The Trap Door Springs (AKA: Bye, Bye Tax Loophole!)

Real Estate Agent with Alain Pinel Realtors BRE# 00796211

On several occasions I have written about how some of my clients have amassed a tidy retirement fund by moving into rental properties they owned, living there at least 2 years to establish those homes as their own personal residences, and then selling them and keeping $250,000 of their profit for a single person or $500,000 for a married couple, tax free, as long as they living in the home at least 2 of the 5 years immediately preceding the sale. I have clients who have done this as many as 4 times, thus accumulating $2 million, tax free, towards their retirement.

Well, that was then, and this is now. The tax reformers on Capitol Hill have taken notice of this huge tax loophole and they are shutting it down. For properties purchased after Jan. 1, 2009, the rules for rental properties that are later converted into personal residences have changed. The new rules factor in the number of years you have rented the property and discount that factor from the tax exemption. Here is an example:

On Jan. 2, 2009 you purchase a second home or investment property. You rent out the property for 8 years, then move into it and live there for 2 years. Towards the end of the second year, you put the property up for sale and close escrow right at the end of your 2 year eligibility period. So, for all intents and purposes you owned the property for 10 years, rented it for 8 of those 10, and then lived in it for 2. Let's say your profit (basically what you sold it for less what you paid for it, buying and selling expenses, and capital improvements) is $120,000. During the rental period you wrote off $20,000 in depreciation. Under the old rules the $20,000 you depreciated during the rental period would be treated as gross income. All of the remaining $100,000 profit would be tax free.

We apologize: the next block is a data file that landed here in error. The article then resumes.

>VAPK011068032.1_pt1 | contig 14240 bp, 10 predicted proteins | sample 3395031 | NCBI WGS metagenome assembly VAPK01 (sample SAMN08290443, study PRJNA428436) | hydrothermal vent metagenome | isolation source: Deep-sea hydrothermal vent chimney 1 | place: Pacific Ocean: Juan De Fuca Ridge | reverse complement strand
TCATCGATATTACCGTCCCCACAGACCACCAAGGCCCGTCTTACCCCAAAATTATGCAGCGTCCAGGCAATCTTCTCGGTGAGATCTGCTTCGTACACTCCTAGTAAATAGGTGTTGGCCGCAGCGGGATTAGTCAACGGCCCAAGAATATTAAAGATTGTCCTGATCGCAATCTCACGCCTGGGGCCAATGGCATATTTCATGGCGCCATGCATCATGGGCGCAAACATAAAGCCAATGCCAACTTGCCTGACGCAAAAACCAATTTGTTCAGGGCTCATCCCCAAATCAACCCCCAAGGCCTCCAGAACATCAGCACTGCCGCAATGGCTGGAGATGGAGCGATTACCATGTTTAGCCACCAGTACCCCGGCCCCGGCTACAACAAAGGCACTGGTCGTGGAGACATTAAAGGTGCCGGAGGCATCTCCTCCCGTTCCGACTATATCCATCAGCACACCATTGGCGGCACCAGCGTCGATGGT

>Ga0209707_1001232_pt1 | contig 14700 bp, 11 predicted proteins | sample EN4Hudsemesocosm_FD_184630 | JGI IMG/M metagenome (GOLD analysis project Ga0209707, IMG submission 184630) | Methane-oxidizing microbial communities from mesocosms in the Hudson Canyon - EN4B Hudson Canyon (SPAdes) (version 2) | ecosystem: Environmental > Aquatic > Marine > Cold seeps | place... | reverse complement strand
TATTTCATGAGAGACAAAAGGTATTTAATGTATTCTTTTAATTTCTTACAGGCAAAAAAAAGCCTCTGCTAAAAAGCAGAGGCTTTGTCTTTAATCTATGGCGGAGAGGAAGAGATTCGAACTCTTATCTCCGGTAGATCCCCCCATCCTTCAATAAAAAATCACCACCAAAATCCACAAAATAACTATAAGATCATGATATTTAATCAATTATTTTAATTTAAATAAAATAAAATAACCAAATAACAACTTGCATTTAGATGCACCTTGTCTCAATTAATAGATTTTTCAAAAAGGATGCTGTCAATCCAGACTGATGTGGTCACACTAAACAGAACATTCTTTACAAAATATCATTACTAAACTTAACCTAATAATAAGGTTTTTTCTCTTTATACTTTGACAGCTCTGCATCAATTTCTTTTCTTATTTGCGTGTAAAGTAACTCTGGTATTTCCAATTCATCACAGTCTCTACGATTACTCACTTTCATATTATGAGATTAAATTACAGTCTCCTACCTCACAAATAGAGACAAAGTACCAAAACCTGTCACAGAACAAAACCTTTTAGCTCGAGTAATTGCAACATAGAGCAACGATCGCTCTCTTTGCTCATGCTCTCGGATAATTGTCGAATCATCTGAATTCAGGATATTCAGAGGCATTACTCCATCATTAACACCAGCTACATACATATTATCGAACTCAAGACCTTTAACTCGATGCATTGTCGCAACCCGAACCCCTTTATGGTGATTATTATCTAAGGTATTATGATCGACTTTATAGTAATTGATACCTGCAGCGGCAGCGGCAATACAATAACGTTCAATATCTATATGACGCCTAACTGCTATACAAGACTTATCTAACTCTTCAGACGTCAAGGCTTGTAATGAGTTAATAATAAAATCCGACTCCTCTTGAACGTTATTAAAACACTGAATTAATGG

Under the new rules, the $20,000 would still be treated as gross income (no change there.) But only a portion of the remaining $100,000 would be tax free, depending on how long you rented the property vs. how long you used it as your personal residence. The rest will be taxed as capital gains.

To calculate how much falls into each category, divide the number of years that you did not live in the property (8 years) by the number of years you owned the property. In this case that would be 8/10 or 80% of $100,000. That amount ($80,000) is subject to capital gains treatment. Only the remaining 20% ($20,000) will be completely tax free. (This assumes that you lived in the property 2 of the 5 years immediately preceding the sale, as in this example. It does not have to be the 2 years immediately preceding the sale.)

If you move into the rental property and never sell it during your lifetime, there is no problem. But if you are thinking of buying property in an area you think you want to retire to you really should do it NOW. In many areas of the country it is a solid buyer's market, a great opportunity to purchase property while prices are low and there is plenty to choose from. Eventually appreciation will kick back in and by the time you retire your dream home may be out of reach. But don't wait until next year. If you do move there as planned and you change your mind later, for any reason, it can make a huge difference in how much money you can walk away with!! 

© Lynne Mercer, August 16, 2008



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Lynne Mercer

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